Professional boxers can compete at Rio Olympics
Professional boxers can compete at the upcoming Olympic Games in Rio de Janeiro, the sport's governing body ruled in a landmark decision on Wednesday.
Meeting at an extraordinary congress in Lausanne, Switzerland, 95% of the AIBA delegates voted in favour of the controversial move, an AIBA statement said.
"This is a momentous occasion for AIBA, for Olympic Boxing, and for our sport as a whole, and represents another great leap forward in the evolution of boxing," AIBA chief Wu Ching-Kuo said.
"We have embraced reform at AIBA over the past decade, making historic changes that have shaped the present health of boxing and precipitated its ongoing surge in popularity worldwide."
The revolutionary decision is however unlikely to see boxing's biggest names enter the Olympic ring in Rio.
For most professionals, like former heavyweight champion Wladimir Klitschko, it is already too late to take part in a qualifying contest. The last tournament is in Venezuela in July.
There is a rich history of fighters making their name at the Olympics before moving on to have groundbreaking professional careers, including Muhammad Ali, who won gold at the Romes Games in 1960, when he was still known by his birth name, Cassius Clay.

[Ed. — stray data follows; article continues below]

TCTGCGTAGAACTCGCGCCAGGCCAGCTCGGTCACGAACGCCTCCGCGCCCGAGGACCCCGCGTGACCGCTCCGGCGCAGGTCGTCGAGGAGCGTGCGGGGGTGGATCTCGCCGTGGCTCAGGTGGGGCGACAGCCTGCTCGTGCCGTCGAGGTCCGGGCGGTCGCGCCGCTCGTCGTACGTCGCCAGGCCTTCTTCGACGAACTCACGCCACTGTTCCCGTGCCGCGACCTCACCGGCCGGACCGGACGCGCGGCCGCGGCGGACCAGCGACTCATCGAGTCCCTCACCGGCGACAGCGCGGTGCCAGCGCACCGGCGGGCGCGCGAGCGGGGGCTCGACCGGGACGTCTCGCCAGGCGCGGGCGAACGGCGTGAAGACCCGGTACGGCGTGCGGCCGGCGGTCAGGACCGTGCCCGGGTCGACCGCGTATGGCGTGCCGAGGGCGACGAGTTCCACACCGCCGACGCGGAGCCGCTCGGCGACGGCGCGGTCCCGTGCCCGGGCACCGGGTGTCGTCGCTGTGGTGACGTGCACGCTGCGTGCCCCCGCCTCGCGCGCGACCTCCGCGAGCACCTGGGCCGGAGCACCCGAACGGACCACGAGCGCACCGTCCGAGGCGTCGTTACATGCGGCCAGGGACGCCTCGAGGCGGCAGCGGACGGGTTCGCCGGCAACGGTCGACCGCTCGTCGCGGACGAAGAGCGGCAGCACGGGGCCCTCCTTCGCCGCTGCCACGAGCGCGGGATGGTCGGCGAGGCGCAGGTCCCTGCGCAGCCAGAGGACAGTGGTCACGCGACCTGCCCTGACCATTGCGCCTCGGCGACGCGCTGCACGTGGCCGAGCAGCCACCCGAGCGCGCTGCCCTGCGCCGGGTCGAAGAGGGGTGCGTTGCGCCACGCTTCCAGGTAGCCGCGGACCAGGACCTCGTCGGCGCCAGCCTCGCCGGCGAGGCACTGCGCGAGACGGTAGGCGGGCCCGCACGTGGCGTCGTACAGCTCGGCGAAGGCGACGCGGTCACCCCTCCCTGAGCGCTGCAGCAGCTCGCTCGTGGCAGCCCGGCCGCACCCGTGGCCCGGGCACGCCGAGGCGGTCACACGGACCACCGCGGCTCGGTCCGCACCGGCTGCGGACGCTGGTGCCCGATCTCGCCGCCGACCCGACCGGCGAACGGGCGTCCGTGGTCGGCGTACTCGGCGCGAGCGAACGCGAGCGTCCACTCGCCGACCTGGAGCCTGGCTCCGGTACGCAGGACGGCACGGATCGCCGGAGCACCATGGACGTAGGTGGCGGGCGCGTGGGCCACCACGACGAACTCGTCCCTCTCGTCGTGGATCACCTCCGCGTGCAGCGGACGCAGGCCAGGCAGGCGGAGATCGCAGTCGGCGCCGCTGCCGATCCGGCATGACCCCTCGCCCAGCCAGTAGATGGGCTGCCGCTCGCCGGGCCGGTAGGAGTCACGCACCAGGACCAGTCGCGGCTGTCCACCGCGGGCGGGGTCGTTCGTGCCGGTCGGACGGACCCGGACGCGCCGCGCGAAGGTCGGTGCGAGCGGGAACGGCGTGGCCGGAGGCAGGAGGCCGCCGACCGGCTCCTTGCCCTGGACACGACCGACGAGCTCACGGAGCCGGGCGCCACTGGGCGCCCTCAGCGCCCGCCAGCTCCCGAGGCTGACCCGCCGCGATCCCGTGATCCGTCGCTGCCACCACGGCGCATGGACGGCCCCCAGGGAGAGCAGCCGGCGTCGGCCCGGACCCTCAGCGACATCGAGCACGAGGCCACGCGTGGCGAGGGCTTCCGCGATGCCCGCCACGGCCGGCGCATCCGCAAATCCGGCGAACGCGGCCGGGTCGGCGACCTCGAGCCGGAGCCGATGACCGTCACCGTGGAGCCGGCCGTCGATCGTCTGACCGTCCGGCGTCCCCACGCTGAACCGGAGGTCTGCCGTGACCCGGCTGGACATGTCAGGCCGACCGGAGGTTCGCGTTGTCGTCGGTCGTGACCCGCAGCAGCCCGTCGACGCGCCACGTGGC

But letting those who have already turned professional fight at the Games has faced some resistance, including from former gold medallist and world heavyweight title holder Lennox Lewis, who said it would be "preposterous" to let professionals into the same ring as amateurs.
AIBA president Wu has aggressively supported the move, arguing that the distinction between amateurs and professionals had become increasingly arbitrary.
The admission of professional basketball to the Olympics in time for the 1992 Games in Barcelona has helped make men's basketball one of the most hotly-anticipated events of the Games.
But AIBA will have to answer questions about its dope testing policy in order to satisfy the International Olympic Committee, which is embroiled in a series of doping scandals and is battling to keep drug cheats out of the Rio Games.
A World Anti-Doping Agency (WADA) report found that the AIBA has not carried out any out-of-competition tests in the year ahead of Rio and hardly any in the past three years, the British magazine Private Eye reported.
The report was quoted as saying that the AIBA's actions fell "considerably short" of WADA's requirements.
WADA spokesman Ben Nichols would not comment directly on the substance of the Private Eye report but confirmed that the agency's inspection team had given AIBA recommendations aimed at "improving and enhancing" its anti-doping program.
AIBA had started working on the implementation of the recommendations, the WADA spokesman added.
Boxing has undergone major changes in recent years. Women were allowed into Olympic competition in 2012 and headguards will no longer be compulsory from Rio.
© 2016 AFP